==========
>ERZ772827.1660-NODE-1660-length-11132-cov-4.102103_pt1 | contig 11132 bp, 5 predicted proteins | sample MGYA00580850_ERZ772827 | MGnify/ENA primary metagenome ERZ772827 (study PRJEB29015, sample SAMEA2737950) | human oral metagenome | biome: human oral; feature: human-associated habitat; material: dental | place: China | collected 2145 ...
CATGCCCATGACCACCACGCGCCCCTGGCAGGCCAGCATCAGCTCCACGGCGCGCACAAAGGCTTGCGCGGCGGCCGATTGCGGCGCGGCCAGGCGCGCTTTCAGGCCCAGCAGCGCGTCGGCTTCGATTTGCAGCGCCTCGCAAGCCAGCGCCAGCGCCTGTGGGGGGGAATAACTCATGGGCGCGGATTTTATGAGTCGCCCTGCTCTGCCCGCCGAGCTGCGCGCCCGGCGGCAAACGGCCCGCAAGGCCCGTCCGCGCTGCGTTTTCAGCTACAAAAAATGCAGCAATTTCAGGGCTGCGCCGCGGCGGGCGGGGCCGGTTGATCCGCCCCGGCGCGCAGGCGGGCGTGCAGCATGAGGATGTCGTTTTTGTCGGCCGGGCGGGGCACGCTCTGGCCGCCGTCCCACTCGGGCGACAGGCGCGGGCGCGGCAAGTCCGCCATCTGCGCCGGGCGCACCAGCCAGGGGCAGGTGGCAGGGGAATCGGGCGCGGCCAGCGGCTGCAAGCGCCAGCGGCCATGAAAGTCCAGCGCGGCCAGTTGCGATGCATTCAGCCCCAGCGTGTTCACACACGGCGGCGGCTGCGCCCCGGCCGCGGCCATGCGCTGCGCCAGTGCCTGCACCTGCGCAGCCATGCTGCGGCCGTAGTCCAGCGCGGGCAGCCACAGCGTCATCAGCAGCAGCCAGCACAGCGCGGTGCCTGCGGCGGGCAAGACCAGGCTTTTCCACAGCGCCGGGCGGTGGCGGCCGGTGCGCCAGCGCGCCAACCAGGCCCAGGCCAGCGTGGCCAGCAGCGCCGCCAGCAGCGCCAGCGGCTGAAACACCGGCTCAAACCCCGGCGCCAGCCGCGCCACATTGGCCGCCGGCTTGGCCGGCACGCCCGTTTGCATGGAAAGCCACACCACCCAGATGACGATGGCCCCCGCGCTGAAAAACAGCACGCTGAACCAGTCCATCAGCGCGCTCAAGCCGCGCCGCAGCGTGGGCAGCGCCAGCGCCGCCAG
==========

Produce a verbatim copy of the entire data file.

>ERZ772827.1660-NODE-1660-length-11132-cov-4.102103_pt1 | contig 11132 bp, 5 predicted proteins | sample MGYA00580850_ERZ772827 | MGnify/ENA primary metagenome ERZ772827 (study PRJEB29015, sample SAMEA2737950) | human oral metagenome | biome: human oral; feature: human-associated habitat; material: dental | place: China | collected 2145 ...
CATGCCCATGACCACCACGCGCCCCTGGCAGGCCAGCATCAGCTCCACGGCGCGCACAAAGGCTTGCGCGGCGGCCGATTGCGGCGCGGCCAGGCGCGCTTTCAGGCCCAGCAGCGCGTCGGCTTCGATTTGCAGCGCCTCGCAAGCCAGCGCCAGCGCCTGTGGGGGGGAATAACTCATGGGCGCGGATTTTATGAGTCGCCCTGCTCTGCCCGCCGAGCTGCGCGCCCGGCGGCAAACGGCCCGCAAGGCCCGTCCGCGCTGCGTTTTCAGCTACAAAAAATGCAGCAATTTCAGGGCTGCGCCGCGGCGGGCGGGGCCGGTTGATCCGCCCCGGCGCGCAGGCGGGCGTGCAGCATGAGGATGTCGTTTTTGTCGGCCGGGCGGGGCACGCTCTGGCCGCCGTCCCACTCGGGCGACAGGCGCGGGCGCGGCAAGTCCGCCATCTGCGCCGGGCGCACCAGCCAGGGGCAGGTGGCAGGGGAATCGGGCGCGGCCAGCGGCTGCAAGCGCCAGCGGCCATGAAAGTCCAGCGCGGCCAGTTGCGATGCATTCAGCCCCAGCGTGTTCACACACGGCGGCGGCTGCGCCCCGGCCGCGGCCATGCGCTGCGCCAGTGCCTGCACCTGCGCAGCCATGCTGCGGCCGTAGTCCAGCGCGGGCAGCCACAGCGTCATCAGCAGCAGCCAGCACAGCGCGGTGCCTGCGGCGGGCAAGACCAGGCTTTTCCACAGCGCCGGGCGGTGGCGGCCGGTGCGCCAGCGCGCCAACCAGGCCCAGGCCAGCGTGGCCAGCAGCGCCGCCAGCAGCGCCAGCGGCTGAAACACCGGCTCAAACCCCGGCGCCAGCCGCGCCACATTGGCCGCCGGCTTGGCCGGCACGCCCGTTTGCATGGAAAGCCACACCACCCAGATGACGATGGCCCCCGCGCTGAAAAACAGCACGCTGAACCAGTCCATCAGCGCGCTCAAGCCGCGCCGCAGCGTGGGCAGCGCCAGCGCCGCCAG